Sassos: World must respond to refugee crisis

(September 22, 2015)


Migrants from Syria, Pakistan and Afghanistan wait at the closed border crossing between Serbia and Hungary on Sept. 15. Hungary declared a state of emergency in two counties along its border with Serbia, after it used a boxcar fitted with razor wire to block a major entry point there.

The democratic uprising in Syria against the government in March 2011, has resulted in a brutal sectarian, ethnic and political conflict that has brought about the world’s largest humanitarian refugee crisis since World War II.

Between President Bashar al-Assad’s government and the Islamic State’s infiltration, Syrians have been subjected to murder, torture, sexual slavery and other abuses. Four million people, one-fifth of Syria’s population, have fled since 2011. Across the world, to date, more than 19 million people have been forced to flee repression in their countries. It is estimated that the refugee count increases by 42,500 every day.

It is evident that this is not a matter of faceless statistics, but a very present humanitarian crisis. Except for Germany and a few other Western European countries that have agreed to accept a significant number of refugees, the majority of European countries have resisted. Nativist movements in Eastern European nations have resuscitated anti-Roma and anti-Semitic rhetoric. Hungary Prime Minister Viktor Orban has been the most outspoken in giving voice to the anti-refugee sentiment, claiming that the influx of these refugees would undermine “European and Christian values.” It is, in fact, Orban’s xenophobic rhetoric that threatens those very values of compassion, human dignity and freedom.

The Obama administration’s recent announcement of an increase in the quota of Syrian refugees to 100,000 by 2017 is welcome news. Recognizing the complexity and difficulty posed by migrations of such magnitude, we need to acknowledge that this is not only a European problem; it is a global issue. It calls upon us as Americans to respond generously. It requires the collective wisdom of all nations, including those of the Middle East. It demands addressing the political instability, repression and terror that cause the refugee crisis.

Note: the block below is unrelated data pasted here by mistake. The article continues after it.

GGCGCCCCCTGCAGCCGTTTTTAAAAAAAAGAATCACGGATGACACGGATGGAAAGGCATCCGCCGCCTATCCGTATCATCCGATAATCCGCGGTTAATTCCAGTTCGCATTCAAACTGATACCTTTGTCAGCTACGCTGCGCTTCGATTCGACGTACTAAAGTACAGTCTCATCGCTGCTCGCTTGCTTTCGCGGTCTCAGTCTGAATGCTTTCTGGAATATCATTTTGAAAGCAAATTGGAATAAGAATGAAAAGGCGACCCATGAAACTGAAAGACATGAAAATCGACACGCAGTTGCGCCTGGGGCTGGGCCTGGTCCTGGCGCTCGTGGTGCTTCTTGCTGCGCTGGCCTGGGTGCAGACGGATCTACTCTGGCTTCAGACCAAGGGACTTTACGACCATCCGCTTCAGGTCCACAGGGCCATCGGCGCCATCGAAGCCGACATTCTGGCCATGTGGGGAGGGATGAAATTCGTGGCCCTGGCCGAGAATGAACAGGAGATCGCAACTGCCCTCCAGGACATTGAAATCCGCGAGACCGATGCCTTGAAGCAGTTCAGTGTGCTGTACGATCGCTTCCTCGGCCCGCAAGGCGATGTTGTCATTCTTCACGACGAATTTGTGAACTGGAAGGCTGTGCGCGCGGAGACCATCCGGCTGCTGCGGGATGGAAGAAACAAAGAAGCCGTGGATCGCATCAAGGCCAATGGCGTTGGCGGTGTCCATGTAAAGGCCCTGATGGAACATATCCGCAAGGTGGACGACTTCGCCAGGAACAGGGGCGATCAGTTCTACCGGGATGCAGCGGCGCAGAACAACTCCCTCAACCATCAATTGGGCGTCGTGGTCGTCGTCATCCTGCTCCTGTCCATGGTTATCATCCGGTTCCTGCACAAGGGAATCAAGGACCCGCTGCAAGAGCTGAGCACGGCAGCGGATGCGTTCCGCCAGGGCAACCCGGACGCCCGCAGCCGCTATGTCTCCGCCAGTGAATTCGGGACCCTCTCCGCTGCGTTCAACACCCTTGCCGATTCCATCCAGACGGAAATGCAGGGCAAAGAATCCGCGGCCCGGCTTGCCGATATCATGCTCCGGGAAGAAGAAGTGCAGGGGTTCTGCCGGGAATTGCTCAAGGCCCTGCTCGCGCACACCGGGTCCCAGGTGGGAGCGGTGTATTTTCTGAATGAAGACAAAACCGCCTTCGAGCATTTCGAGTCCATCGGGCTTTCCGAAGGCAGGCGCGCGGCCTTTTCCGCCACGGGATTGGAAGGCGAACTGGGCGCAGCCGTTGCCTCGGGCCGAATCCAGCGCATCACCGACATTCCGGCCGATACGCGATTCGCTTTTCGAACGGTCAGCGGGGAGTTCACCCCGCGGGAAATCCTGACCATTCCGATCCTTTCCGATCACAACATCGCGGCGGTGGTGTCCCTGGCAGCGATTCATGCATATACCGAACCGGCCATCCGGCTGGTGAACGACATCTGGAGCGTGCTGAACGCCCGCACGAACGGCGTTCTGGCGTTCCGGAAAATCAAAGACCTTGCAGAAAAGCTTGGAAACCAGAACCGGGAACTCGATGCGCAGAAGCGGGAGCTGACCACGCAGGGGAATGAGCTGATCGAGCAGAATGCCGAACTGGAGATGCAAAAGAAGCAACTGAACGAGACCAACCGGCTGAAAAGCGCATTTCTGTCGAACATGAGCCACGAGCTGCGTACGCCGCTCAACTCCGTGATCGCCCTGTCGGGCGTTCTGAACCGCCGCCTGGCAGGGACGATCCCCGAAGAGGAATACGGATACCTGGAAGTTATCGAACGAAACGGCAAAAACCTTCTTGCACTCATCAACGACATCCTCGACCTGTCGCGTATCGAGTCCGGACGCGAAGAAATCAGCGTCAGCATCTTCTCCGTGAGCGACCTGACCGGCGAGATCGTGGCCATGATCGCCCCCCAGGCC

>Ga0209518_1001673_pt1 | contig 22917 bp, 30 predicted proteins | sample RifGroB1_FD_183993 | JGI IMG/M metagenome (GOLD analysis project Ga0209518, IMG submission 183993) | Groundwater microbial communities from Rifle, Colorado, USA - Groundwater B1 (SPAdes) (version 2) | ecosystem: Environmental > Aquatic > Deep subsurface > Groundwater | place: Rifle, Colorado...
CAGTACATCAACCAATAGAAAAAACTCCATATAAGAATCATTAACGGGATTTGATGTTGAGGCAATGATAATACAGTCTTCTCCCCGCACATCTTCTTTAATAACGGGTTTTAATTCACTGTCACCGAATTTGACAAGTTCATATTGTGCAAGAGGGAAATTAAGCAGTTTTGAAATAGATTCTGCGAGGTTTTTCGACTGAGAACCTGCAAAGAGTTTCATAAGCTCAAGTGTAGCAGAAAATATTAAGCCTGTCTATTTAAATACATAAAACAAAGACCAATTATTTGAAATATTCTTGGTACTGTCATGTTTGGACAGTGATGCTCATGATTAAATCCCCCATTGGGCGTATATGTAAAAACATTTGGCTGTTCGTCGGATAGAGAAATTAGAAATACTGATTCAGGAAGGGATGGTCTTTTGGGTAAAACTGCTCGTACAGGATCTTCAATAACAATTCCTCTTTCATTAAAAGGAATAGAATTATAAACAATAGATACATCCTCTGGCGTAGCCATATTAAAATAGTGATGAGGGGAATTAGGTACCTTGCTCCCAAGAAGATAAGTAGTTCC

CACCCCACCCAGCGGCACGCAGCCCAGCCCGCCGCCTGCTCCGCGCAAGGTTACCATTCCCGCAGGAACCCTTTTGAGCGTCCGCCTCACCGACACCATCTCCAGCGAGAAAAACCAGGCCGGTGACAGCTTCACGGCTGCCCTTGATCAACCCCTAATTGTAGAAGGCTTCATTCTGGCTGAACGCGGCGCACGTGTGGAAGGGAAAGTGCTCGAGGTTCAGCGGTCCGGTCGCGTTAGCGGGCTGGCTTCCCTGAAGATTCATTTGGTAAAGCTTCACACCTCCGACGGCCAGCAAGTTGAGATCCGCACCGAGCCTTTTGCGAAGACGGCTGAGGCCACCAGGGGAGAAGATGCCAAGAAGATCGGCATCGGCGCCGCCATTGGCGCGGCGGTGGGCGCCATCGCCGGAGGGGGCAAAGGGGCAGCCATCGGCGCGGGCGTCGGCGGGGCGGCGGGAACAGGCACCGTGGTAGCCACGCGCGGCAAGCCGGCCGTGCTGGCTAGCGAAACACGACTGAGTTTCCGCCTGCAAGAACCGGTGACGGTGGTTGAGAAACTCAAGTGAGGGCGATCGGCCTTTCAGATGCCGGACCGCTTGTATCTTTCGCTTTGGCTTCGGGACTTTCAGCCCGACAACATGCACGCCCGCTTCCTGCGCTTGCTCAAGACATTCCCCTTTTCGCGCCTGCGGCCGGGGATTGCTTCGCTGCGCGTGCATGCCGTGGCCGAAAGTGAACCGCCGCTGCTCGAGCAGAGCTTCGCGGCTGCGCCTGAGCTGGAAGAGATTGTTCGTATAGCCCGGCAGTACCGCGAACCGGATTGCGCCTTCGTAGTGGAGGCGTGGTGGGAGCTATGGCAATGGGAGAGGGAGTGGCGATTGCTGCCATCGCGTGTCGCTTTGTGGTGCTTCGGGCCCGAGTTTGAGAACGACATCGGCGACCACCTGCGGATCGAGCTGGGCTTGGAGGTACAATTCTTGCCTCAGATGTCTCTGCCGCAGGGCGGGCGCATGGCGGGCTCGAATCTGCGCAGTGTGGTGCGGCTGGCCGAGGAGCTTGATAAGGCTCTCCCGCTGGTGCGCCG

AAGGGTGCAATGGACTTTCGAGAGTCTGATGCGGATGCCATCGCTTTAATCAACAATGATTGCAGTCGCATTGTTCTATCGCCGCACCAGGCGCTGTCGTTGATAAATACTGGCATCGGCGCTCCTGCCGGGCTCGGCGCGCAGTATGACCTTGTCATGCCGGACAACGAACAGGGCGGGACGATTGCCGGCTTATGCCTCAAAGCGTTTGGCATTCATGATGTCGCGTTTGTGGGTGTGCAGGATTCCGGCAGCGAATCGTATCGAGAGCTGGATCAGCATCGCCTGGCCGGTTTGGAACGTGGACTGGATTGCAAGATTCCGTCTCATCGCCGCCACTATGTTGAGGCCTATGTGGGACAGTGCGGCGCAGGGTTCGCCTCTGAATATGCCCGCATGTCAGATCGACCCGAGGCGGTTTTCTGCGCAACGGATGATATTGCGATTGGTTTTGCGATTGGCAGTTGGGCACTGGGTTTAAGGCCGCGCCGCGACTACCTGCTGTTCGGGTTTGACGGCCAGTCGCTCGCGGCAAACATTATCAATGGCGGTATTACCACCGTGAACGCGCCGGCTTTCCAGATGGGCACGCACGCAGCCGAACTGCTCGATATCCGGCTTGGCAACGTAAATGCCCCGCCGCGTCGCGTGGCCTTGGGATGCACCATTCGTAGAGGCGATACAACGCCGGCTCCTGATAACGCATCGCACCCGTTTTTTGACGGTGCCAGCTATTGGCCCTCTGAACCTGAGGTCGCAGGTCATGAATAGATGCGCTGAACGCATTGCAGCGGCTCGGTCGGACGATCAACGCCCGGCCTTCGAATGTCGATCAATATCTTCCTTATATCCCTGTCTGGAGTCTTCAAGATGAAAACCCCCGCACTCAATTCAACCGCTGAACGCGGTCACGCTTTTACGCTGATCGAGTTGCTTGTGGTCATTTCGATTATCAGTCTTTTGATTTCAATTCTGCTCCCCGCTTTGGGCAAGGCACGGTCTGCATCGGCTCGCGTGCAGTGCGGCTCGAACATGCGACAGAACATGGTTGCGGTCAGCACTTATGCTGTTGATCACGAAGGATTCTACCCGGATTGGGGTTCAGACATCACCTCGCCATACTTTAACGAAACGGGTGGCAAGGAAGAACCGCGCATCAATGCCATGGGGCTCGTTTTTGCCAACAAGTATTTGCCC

This human tragedy calls to mind another time in history. In July 1938, at the invitation of President Franklin D. Roosevelt, representatives of 32 nations met in Evian-les-Baines, France, to discuss the issue of Jewish immigration from Nazi Germany. Although the group expressed its anguish over the plight of European Jews, no country volunteered to increase its quota of immigrants. Every country resorted to economic excuses. The Dominican Republic was the sole exception, which resulted in a small influx of Jews to the island. British resistance even curtailed Jewish immigration to Palestine.

The world’s failure to address the Jewish refugee crisis gave clear signal to Hitler that no one cared about the Jews of Europe. That fall, the Pogroms of Kristallnacht ravaged Germany. The outbreak of World War II in September 1939 sealed the fate of European Jews. A later refugee conference between the United States and Great Britain in Bermuda, in 1943, also failed to address the Jewish refugee crisis. By the end of the war in 1945, 6 million Jews and 5 million other people had died.

The historic circumstances and the political backdrop of the present crisis are different, but the humanitarian disaster is a shame on the world. One Syrian toddler found dead on a Turkish beach has become the face of tens of thousands of children among more than a quarter of a million civilians who have perished. The images of desperate families trying to board crowded trains with numbers written on their arms; people herded like animals in chain-link pens… are all too painful reminders of another time. Significantly, the Holocaust Memorial Museum in Washington, D.C., has dedicated a room to the current Syrian refugee crisis

What can we do? Educate ourselves, donate to immigrant aid organizations, raise awareness and advocate for welcoming and responsible refugee and immigration legislation. We may not be able to complete the task, but neither are we free to desist from trying. “If not now, when?”

Sandy Sasso is rabbi emeritus of Congregation Beth-El Zedeck and director of the Religion, Spirituality and the Arts Initiative at Butler University. Dennis Sasso is senior rabbi at Congregation Beth-El Zedeck in Indianapolis.